To assure employees that the company supports those who take family leave, Stride Rite Corporation's vice president for human resources took paternity leave early this year, notes Hawthorne. Johnson & Johnson has added to its official credo, "We must be mindful of ways to help our employees fulfill their family responsibilities."

Managers sensitive to a company's family leave policy are an important aspect of making the policy work, explains Hawthorne. Johnson & Johnson held a half-day managers training session before its family leave policy went into effect. Its bimonthly in-house newsletter always includes an article about work and family issues. Each year Time Warner holds 40 educational programs on work and family issues.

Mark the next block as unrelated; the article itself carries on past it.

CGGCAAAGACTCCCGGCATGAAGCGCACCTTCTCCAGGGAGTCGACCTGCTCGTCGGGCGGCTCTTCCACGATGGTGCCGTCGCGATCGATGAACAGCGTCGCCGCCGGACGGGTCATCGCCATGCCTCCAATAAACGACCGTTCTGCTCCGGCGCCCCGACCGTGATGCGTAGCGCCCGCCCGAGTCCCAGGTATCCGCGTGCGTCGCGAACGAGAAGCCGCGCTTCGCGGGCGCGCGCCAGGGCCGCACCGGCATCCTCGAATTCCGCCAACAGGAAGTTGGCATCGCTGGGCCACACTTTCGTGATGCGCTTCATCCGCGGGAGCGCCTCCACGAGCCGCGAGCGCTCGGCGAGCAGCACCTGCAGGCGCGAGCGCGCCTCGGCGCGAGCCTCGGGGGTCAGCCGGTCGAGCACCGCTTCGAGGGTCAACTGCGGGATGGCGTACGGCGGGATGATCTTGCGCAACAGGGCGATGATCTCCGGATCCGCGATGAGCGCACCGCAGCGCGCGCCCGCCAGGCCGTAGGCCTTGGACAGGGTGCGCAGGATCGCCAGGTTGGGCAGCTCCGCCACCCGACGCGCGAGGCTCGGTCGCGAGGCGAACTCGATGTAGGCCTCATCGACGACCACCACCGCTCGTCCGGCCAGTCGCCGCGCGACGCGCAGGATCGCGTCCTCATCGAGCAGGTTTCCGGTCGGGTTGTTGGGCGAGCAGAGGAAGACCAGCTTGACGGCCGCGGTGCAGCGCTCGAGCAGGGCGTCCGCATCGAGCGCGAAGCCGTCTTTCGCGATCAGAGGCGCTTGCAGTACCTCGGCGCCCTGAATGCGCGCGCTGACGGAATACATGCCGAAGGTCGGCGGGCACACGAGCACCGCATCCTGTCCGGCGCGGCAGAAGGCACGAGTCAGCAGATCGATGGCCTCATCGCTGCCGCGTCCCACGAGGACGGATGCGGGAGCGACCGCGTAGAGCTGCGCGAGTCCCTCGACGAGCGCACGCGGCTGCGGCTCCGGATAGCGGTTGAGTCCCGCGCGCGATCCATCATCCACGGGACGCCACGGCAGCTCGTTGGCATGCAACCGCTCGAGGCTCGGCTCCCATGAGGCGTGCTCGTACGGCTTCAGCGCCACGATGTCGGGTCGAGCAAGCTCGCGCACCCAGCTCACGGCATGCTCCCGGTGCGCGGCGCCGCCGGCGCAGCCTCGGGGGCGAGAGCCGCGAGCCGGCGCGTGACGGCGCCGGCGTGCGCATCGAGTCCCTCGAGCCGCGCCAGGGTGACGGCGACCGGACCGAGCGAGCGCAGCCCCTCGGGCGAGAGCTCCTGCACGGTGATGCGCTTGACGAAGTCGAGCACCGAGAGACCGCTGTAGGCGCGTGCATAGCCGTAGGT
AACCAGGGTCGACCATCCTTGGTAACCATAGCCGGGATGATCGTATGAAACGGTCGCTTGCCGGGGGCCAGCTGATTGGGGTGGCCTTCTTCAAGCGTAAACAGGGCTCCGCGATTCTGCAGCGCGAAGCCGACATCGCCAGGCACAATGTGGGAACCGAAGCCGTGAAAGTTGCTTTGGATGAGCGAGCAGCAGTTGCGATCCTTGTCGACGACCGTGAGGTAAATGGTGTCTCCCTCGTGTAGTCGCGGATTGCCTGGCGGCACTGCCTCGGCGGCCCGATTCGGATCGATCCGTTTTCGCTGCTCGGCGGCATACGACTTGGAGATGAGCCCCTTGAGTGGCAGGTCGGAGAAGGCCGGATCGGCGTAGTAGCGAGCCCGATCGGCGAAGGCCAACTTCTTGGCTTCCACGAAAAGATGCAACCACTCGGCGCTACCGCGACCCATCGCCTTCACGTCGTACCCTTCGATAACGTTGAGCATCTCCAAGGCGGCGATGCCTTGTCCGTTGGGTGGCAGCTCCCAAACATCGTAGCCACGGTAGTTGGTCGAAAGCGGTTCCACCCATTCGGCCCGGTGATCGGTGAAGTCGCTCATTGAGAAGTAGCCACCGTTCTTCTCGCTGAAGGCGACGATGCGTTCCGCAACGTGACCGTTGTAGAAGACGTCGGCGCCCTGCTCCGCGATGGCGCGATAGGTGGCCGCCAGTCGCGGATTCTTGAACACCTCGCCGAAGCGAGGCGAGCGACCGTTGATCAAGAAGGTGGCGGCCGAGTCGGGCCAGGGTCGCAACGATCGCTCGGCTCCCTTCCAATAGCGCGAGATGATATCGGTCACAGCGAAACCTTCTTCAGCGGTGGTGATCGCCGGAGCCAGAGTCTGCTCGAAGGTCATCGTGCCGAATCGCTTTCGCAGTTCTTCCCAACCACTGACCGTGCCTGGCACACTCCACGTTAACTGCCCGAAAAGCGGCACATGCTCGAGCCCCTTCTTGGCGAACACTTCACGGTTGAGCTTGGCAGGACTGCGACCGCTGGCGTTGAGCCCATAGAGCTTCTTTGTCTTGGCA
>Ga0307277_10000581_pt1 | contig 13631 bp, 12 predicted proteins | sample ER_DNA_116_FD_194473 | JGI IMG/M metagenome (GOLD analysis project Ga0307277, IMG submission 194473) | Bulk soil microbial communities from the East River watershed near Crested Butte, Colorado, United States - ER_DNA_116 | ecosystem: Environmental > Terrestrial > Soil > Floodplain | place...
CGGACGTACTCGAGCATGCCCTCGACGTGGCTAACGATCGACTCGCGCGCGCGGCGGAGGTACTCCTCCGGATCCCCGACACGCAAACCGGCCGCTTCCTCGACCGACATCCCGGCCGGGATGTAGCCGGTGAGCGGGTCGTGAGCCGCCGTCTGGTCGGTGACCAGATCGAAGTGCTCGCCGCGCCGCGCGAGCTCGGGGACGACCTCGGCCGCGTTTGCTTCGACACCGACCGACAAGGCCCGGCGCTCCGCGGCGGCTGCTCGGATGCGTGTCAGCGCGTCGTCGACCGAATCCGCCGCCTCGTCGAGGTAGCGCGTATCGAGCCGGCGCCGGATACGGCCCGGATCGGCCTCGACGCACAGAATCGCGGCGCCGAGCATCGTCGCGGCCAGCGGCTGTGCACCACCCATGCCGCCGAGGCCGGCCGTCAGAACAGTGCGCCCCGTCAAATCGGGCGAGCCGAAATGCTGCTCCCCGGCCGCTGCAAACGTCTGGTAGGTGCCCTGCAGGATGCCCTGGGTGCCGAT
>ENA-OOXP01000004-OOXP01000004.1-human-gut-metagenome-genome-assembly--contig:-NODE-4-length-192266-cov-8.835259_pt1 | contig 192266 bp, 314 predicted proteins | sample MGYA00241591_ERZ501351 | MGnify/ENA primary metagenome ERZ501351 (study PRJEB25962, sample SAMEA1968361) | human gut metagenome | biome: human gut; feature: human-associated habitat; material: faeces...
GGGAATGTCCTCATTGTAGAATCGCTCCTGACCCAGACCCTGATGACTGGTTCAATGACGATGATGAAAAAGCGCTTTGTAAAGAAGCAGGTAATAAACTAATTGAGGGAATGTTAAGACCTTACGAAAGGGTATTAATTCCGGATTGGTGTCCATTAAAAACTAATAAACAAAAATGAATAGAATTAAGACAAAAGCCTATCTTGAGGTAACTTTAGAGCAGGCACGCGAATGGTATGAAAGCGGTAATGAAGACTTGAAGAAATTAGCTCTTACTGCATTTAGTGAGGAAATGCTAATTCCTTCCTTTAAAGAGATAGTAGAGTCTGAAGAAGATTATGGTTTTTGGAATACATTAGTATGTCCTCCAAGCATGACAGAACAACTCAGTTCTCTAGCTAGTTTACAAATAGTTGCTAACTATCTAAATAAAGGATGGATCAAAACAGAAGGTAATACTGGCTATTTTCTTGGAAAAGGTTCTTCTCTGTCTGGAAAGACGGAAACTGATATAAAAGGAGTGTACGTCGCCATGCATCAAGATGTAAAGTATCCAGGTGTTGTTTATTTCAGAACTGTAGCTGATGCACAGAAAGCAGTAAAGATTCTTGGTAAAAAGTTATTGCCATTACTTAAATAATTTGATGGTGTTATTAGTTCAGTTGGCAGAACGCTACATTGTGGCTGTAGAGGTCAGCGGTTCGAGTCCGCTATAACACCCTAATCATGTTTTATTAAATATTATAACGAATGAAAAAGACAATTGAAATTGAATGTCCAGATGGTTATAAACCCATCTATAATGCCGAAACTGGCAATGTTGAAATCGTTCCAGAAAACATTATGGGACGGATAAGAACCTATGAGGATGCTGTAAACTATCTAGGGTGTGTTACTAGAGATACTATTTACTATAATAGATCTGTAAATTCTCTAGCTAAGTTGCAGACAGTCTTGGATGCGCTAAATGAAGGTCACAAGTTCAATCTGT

Whatever tactics companies use, "the idea is to put the subject in the limelight so that employees as well as their supervisors are aware of the leave option and come to accept that there's nothing shameful—or career-threatening—about taking time off for family reasons," asserts Hawthorne.

Pollution Breeds Poor Health

Pollutants are believed to cause a host of diseases that affect the world's population. To help physicians become aware of pollution's impact on our health, the National Association of Physicians for the Environment (NAPE) has been formed, writes Wayne Hearn in American Medical News. The group, which recently convened in Washington, DC, will be "a mechanism for the exchange of views and information on environmental issues."